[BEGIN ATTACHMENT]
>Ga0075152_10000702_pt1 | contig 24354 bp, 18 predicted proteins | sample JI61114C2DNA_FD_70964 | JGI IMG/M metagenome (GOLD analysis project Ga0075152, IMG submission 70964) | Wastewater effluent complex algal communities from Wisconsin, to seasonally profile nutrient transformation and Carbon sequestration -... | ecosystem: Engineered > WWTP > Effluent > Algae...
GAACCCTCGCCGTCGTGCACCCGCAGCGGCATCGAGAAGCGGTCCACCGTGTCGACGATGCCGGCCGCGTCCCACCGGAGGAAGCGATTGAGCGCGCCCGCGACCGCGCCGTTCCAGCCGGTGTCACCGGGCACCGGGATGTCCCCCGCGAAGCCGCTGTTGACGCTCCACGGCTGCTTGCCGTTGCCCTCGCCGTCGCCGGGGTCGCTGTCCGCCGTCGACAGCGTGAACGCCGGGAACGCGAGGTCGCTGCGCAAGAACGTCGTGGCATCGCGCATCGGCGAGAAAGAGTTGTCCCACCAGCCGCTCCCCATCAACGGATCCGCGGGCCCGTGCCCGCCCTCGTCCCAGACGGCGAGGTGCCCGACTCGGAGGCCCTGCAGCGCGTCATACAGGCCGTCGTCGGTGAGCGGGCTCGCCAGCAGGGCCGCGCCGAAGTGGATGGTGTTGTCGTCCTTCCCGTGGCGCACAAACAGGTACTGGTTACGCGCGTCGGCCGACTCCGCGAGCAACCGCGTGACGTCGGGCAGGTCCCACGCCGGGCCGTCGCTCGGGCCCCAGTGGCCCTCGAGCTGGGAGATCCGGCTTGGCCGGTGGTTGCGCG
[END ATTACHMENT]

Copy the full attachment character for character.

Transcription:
>Ga0075152_10000702_pt1 | contig 24354 bp, 18 predicted proteins | sample JI61114C2DNA_FD_70964 | JGI IMG/M metagenome (GOLD analysis project Ga0075152, IMG submission 70964) | Wastewater effluent complex algal communities from Wisconsin, to seasonally profile nutrient transformation and Carbon sequestration -... | ecosystem: Engineered > WWTP > Effluent > Algae...
GAACCCTCGCCGTCGTGCACCCGCAGCGGCATCGAGAAGCGGTCCACCGTGTCGACGATGCCGGCCGCGTCCCACCGGAGGAAGCGATTGAGCGCGCCCGCGACCGCGCCGTTCCAGCCGGTGTCACCGGGCACCGGGATGTCCCCCGCGAAGCCGCTGTTGACGCTCCACGGCTGCTTGCCGTTGCCCTCGCCGTCGCCGGGGTCGCTGTCCGCCGTCGACAGCGTGAACGCCGGGAACGCGAGGTCGCTGCGCAAGAACGTCGTGGCATCGCGCATCGGCGAGAAAGAGTTGTCCCACCAGCCGCTCCCCATCAACGGATCCGCGGGCCCGTGCCCGCCCTCGTCCCAGACGGCGAGGTGCCCGACTCGGAGGCCCTGCAGCGCGTCATACAGGCCGTCGTCGGTGAGCGGGCTCGCCAGCAGGGCCGCGCCGAAGTGGATGGTGTTGTCGTCCTTCCCGTGGCGCACAAACAGGTACTGGTTACGCGCGTCGGCCGACTCCGCGAGCAACCGCGTGACGTCGGGCAGGTCCCACGCCGGGCCGTCGCTCGGGCCCCAGTGGCCCTCGAGCTGGGAGATCCGGCTTGGCCGGTGGTTGCGCG